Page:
Video

Video Washington DC Underground Streetcar Station to Become Arts Venue

Abandoned more than 50 years ago, the underground streetcar station in Washington D.C.’s historic DuPont Circle district is about to be reborn. The plan calls for turning the spacious underground platforms - once meant to be a transportation hub, - into a unique space for art exhibitions, presentations, concerts and even a film set. Roman Mamonov has more from beneath the streets of the U.S. capital. Joy Wagner narrates his report.
Video

Video Obama Encourages Kenya to Fix Cultures of Corruption, Discrimination

President Barack Obama bid farewell to Kenya Sunday with a major speech at as stadium outside the capital Nairobi where he called on Kenyans to change the cultures of corruption and discrimination that can hold society back. VOA East Africa Correspondent Gabe Joselow has the story.
Video

Video Europe’s Twin Crises Collide in Greece as Migrant Numbers Soar

Greece has replaced Italy as the main gateway for migrants into Europe, with more than 100,000 arrivals in the first six months of 2015. Many want to move further into Europe and escape Greece’s economic crisis, but they face widespread dangers on the journey overland through the Balkans. VOA's Henry Ridgwell reports.
Video

Video Stink Intensifies as Lebanon’s Trash Crisis Continues

After the closure of a major rubbish dump a week ago, the streets of Beirut are filling up with trash. Having failed to draw up a plan B, politicians are struggling to deal with the problem. John Owens has more for VOA from Beirut.
Video

Video Paris Rolls Out Blueprint to Fight Climate Change

A U.N. climate conference in December aims to produce an ambitious agreement to fight heat-trapping greenhouse gases. But many local governments are not waiting, and have drafted their own climate action plans. That’s the case with Paris — which is getting special attention, since it’s hosting the climate summit. Lisa Bryant takes a look for VOA at the transformation of the French capital into an eco-city.
Video

Video Racially Diverse Spider-Man Takes Center Stage

Whether it’s in a comic book or on the big screen, fans have always known the man behind the Spider-Man mask as Peter Parker. But that is changing, at least in the comic book world. Marvel Comics announced that a character called Miles Morales will replace Peter Parker as Spider-Man in a new comic book series. He is half Latino, half African American, and he is quite popular among comic book fans. Correspondent Elizabeth Lee reports from Los Angeles.
Video

Video California Towns Welcome Special Olympics Athletes

Cities and towns in Southern California are greeting thousands of athletes who are arriving for Special Olympics, a competition for people with intellectual disabilities. The games will run from July 25th through August 2nd. VOA's Mike O'Sullivan reports from Pasadena, California, where athletes from Namibia, Singapore and Tanzania got a rousing welcome from local residents.
Video

Video Critics of Japan Defense Policy Focus on Okinawa

In Okinawa, many locals have long complained that Tokyo places an unfair burden on the tiny island by locating most of Japan's U.S. military bases there. As Japan's government moves toward strengthening and expanding the country's defense policies, opponents of those plans are joining local protesters in Okinawa, voicing concern about where the country is headed. VOA’s Brian Padden reports from Okinawa.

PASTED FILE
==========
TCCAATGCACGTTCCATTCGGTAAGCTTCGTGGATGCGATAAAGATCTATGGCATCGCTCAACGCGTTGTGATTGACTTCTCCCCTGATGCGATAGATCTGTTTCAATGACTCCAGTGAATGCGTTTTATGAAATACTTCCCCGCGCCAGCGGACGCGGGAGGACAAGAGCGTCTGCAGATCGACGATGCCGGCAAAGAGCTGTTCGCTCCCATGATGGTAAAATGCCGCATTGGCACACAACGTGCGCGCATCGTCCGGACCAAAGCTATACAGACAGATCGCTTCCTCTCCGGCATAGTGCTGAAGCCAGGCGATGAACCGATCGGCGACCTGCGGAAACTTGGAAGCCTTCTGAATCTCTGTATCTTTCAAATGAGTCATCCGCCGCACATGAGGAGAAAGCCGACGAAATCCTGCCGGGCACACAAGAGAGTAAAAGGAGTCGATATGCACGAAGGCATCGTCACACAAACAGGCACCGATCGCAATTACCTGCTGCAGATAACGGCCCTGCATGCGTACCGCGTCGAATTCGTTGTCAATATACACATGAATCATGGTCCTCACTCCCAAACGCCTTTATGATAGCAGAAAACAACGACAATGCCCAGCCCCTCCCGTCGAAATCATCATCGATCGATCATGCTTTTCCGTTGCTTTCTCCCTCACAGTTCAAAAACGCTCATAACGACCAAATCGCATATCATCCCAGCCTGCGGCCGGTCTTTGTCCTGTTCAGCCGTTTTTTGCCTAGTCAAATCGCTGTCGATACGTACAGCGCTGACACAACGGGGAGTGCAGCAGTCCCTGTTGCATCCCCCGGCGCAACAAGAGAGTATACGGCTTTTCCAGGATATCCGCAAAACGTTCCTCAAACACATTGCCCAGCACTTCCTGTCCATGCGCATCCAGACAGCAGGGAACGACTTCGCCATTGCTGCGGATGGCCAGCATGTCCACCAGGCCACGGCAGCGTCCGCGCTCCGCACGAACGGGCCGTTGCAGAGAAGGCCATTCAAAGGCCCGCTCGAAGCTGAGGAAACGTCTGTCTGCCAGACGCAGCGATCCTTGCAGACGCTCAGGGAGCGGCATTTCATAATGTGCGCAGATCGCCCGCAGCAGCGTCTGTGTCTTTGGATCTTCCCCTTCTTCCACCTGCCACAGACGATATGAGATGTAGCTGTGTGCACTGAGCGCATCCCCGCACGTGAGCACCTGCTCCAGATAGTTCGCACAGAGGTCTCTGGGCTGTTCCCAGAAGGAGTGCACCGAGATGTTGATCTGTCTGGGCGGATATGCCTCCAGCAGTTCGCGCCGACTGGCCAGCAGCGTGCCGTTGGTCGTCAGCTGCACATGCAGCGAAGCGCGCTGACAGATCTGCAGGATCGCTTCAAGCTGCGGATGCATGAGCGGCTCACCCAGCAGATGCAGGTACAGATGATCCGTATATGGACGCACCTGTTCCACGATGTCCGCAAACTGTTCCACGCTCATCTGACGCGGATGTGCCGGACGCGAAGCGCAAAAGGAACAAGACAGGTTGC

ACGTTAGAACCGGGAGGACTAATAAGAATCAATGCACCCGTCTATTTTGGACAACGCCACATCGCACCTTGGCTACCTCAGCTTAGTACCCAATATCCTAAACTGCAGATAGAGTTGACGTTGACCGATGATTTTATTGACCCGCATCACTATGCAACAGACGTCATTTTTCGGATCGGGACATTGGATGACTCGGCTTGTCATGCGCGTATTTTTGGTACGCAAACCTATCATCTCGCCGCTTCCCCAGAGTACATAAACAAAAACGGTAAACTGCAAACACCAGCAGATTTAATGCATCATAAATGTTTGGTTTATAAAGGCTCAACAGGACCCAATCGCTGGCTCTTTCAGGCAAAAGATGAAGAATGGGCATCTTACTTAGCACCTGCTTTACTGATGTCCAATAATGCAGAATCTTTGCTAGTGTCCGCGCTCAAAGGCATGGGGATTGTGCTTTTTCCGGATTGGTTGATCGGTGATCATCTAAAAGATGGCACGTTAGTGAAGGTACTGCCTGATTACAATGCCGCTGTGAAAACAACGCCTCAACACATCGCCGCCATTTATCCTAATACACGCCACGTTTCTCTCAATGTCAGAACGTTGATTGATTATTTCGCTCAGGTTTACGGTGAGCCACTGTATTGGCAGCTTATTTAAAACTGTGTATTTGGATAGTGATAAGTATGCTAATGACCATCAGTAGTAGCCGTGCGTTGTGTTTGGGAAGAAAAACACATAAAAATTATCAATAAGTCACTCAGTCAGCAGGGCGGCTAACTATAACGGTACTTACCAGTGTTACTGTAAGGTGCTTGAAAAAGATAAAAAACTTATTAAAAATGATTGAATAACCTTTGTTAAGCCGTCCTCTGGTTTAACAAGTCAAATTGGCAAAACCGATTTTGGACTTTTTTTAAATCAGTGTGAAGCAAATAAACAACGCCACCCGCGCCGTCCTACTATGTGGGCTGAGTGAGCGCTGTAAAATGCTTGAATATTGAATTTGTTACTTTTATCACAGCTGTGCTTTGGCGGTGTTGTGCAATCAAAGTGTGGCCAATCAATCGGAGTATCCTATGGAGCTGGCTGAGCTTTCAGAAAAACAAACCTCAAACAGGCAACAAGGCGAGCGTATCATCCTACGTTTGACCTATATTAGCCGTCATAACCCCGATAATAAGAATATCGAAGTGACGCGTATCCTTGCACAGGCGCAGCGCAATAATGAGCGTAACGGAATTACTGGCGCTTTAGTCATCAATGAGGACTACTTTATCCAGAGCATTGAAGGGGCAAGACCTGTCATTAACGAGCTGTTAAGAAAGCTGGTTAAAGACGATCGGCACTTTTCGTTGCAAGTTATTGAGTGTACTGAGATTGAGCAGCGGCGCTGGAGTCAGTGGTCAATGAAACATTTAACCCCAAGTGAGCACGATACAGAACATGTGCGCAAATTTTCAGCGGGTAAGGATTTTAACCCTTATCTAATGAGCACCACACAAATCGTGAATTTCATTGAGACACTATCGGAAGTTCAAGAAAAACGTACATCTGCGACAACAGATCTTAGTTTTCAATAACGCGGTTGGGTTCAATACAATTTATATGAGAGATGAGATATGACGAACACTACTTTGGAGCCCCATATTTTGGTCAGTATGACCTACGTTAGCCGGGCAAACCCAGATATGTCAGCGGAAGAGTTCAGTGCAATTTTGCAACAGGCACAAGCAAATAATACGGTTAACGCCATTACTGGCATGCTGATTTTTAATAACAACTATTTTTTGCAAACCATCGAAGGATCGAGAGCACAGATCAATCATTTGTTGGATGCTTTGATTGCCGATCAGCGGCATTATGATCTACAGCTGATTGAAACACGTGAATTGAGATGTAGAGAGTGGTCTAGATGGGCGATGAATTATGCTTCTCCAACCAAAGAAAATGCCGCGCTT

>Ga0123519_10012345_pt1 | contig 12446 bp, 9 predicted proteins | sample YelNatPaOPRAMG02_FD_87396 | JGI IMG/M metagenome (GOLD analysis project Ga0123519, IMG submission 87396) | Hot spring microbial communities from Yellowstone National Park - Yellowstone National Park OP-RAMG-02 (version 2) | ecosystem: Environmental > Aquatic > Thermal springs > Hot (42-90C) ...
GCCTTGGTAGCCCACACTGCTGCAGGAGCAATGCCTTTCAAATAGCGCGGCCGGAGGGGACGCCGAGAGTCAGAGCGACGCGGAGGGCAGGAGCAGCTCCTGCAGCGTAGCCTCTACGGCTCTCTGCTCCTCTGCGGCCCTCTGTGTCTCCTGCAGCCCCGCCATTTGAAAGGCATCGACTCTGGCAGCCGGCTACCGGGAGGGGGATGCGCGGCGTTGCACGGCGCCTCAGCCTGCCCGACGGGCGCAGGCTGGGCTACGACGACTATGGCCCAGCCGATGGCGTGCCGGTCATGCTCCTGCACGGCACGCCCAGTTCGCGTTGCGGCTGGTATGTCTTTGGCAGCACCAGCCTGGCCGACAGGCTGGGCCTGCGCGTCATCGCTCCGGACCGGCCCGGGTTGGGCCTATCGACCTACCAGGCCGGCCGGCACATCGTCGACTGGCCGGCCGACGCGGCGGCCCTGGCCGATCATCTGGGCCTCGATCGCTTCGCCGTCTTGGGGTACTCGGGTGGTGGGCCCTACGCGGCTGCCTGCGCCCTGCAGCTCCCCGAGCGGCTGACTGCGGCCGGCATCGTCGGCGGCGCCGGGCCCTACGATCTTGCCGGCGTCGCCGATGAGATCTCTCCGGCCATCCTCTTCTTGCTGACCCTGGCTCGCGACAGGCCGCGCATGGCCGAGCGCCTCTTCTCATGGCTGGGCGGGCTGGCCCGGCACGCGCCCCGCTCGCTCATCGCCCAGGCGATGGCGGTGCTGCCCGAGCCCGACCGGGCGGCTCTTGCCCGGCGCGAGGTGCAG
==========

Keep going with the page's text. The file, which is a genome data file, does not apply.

Video

Video IS Uses Chemical Weapons in Syrian Attack

Islamic State militants have added a new weapon in their arsenal of fear: chemical weapons. VOA Kurdish service reporter Zana Omer was on the scene within hours of a recent attack in Hasakah, Syria, and has details of the subsequent investigation, in this report narrated by Miguel Amaya.
Video

Video Historic Symbol Is Theme of Vibrant New Show

A new exhibit in Washington is paying tribute to the American flag with a wide and eclectic selection of artwork that uses the historic symbol as its central theme. VOA’s Julie Taboh was at the DC Chamber of Commerce for the show’s opening.
Video

Video Hoverbike Flying Toward Reality

Another long-standing dream of many technological inventors is quickly approaching reality: U.S.- and British-based firms are cooperating in the development of an individual flying platform they call a hoverbike. They say it may revolutionize the concept of flying, including in the U.S. military. VOA’s George Putic reports.
Video

Video As Japan Expands Defense Role, Protests Follow

The Japanese government is moving forward with a controversial security bill that would authorize the military to fight abroad for the first time since World War II. Leaders say it is critical to defend against rising threats from China and North Korea. VOA’s Brian Padden reports from Japan on the big changes ahead, and the opposition they are drawing.
Video

Video Replacing Poppies with Coffee in Myanmar

The remote mountains of Myanmar’s Shan state are home to the second-largest opium-producing region in the world. After a drop during the 2000s, production surged in the past eight years to feed an increasing demand for heroin in China. But farmers are now making less on the crop, and the U.N. is hoping many will make the switch to growing coffee. Daniel de Carteret reports for VOA from Taunggyi.

VOA Blogs